Everytime I did, the numbers were too low, my followers were not growing as fast as they should, and I would get frustrated. I got attached to an idea in my head of what success should look like. Everyone has their own definition of success, and I’m not saying you should expect to be a starving artist, but I am saying that you should really be easier on yourself and think back to why you are doing music in the first place; because music makes you feel free, and when you’re in the zone writing or creating, you forget about the whole world and any heavy baggage.

That’s exactly why my advice to you is: do not take your life or your music career seriously. Instead, go back to that feeling you get when you’re creating, and just keep getting lost in the music. 

That sentence sounds like such a good ending to this letter, but just when you think you’ve got it all figured out, life hits you with a few more lessons that make you feel like you walked two steps forward and three steps back. So I want to say a little bit more to you, because soon you will be lucky enough to make music and perform in Saudi. I’m so excited for you! To reiterate, just like any business, it’s important to have goals, but getting attached to them is just toxic. If you’re unsigned and releasing music without a manager, don’t hesitate to reach out to managers you know for advice, or to a friend who’s interested in the music business, to help you create a simple strategy: a schedule for your social media campaign, PR, marketing… etc. Keep it simple.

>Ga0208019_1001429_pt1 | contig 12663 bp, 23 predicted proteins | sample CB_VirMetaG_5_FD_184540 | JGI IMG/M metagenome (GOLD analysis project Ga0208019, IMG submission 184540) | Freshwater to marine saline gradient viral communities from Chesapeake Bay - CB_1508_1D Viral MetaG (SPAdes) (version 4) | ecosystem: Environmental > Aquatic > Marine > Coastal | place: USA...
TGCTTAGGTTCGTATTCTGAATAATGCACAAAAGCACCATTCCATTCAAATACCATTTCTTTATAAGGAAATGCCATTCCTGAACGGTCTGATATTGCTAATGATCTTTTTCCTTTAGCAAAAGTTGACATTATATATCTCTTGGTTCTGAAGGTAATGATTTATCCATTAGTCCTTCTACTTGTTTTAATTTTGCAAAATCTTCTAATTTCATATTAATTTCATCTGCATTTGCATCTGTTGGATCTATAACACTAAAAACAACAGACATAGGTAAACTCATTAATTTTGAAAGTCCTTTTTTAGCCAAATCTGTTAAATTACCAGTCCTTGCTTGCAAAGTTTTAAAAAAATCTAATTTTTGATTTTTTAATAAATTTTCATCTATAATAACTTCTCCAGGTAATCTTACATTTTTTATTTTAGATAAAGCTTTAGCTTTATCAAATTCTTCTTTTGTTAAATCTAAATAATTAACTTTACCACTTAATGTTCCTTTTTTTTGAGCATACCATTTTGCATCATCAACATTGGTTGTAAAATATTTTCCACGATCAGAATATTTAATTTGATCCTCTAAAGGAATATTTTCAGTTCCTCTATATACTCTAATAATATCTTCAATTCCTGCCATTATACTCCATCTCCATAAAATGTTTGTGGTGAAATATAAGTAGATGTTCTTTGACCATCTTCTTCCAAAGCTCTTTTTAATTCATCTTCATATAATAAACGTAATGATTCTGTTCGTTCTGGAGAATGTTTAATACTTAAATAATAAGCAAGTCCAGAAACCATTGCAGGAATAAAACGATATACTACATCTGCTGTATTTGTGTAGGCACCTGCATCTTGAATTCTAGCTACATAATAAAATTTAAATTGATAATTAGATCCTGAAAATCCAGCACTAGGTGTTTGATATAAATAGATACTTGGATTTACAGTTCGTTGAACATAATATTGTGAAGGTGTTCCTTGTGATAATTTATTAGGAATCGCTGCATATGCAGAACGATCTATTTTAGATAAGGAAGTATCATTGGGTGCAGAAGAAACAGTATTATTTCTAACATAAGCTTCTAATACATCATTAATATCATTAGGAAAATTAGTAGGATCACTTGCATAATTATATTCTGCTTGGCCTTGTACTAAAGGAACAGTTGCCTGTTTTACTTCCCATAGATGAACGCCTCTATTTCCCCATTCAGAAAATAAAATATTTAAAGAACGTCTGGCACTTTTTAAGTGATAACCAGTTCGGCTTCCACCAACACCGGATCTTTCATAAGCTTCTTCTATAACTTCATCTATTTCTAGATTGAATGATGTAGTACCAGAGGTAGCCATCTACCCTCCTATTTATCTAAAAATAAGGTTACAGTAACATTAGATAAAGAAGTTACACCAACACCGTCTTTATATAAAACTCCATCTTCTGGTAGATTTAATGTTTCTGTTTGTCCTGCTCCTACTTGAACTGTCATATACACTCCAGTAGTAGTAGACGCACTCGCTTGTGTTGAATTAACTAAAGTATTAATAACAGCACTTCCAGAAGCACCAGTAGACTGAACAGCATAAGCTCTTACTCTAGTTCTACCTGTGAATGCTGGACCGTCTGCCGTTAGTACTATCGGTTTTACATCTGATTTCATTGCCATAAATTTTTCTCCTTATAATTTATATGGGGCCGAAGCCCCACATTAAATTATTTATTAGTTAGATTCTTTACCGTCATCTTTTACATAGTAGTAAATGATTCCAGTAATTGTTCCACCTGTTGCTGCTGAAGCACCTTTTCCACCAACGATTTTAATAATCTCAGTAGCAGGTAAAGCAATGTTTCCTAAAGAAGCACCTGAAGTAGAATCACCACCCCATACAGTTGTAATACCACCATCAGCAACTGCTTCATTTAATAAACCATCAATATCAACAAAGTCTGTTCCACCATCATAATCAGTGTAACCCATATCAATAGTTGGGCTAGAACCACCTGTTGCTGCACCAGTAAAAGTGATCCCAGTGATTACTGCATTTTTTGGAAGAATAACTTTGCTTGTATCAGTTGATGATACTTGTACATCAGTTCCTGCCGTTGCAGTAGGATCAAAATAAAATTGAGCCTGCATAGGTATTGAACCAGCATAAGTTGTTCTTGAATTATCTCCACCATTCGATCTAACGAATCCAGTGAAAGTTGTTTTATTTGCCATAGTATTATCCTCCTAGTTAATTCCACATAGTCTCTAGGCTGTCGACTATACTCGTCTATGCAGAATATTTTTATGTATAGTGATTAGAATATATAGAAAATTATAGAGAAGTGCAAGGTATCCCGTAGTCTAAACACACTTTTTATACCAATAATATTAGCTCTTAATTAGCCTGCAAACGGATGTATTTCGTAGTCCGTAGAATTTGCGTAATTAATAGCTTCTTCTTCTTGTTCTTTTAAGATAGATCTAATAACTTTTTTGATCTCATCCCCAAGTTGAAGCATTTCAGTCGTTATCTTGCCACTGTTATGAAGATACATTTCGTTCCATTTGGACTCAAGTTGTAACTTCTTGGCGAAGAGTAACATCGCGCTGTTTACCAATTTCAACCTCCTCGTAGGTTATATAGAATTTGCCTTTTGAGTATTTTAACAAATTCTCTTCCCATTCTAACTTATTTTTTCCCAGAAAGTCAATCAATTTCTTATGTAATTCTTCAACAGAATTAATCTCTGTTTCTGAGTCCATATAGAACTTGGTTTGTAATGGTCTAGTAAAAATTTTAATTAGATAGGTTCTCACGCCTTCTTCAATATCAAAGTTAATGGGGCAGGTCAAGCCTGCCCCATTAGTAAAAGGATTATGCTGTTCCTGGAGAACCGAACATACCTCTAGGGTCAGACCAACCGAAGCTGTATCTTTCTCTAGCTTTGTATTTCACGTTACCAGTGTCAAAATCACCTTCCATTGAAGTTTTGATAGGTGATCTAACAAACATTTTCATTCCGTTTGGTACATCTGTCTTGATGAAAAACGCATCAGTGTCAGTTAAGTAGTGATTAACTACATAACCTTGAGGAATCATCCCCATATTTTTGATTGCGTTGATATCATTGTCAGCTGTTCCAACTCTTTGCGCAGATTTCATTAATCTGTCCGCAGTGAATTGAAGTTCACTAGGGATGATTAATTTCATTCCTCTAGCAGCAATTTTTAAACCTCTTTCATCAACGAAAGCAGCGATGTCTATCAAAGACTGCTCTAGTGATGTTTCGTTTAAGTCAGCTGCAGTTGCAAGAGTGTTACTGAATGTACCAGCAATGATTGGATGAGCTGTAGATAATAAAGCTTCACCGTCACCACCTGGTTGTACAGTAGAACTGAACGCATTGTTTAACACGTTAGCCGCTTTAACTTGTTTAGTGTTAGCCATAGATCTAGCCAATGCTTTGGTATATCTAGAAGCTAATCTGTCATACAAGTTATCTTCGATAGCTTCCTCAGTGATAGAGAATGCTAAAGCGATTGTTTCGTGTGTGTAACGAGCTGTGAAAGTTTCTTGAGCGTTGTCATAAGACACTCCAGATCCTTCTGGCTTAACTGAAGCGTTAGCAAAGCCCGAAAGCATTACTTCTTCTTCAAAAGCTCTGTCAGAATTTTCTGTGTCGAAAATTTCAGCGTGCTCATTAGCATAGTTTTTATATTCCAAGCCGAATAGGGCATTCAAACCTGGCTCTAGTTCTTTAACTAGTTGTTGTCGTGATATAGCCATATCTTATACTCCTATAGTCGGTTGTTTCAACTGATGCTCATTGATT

The only thing you should expect from your results is to learn from them. Don’t put all your eggs in one basket on the first try. After many years of releasing music, I decided that my focus will be on the music and visuals first and foremost, even if it means waiting longer to save more money. I’d rather wait and be patient until I have more funds to create the best visuals and the best songs that I’m one hundred per cent satisfied with releasing. But again, my current strategy doesn’t have to be yours. For example, Russ, an American rapper, songwriter and record producer, famously released one song a week on SoundCloud until he had so much traction and built a super loyal audience.

He actually has a huge following in Saudi, so he’s a great example. It’s important to keep in mind that Russ did this before anyone else, he wasn’t following a trend, he just followed his gut, and he stayed original when it came to his strategy. So please do that. Think outside the box and do you. Some people are naturally super confident about their music, and they are the lucky ones. I would say 80 percent of selling something is confidence. If you’re blessed with that natural confidence, that’s amazing, and remember to always stay true to yourself because there’s a fine line between confidence and having a huge ego. I know that you’re on the shy end of the spectrum, and I want to tell you that it’s okay. Confidence comes with knowledge and time. Keep creating and learning, embrace who you are, and every morning look in the mirror and repeat “I am confident”. Sounds cheesy and cliche, but it works, believe me. 

I guess the conclusion is: don’t take yourself seriously, follow your intuition, be yourself because that’s original, and you can forget everything else I’ve said because the road you’re on is uniquely yours, and there’s nothing more wonderful than that. I can’t wait for you to experience it. Also, I can’t disclose too much to you, (it messes with the space-time continuum) but I will say this: relax because it’s gonna be great. 

See You in The Future Now,

Tamtam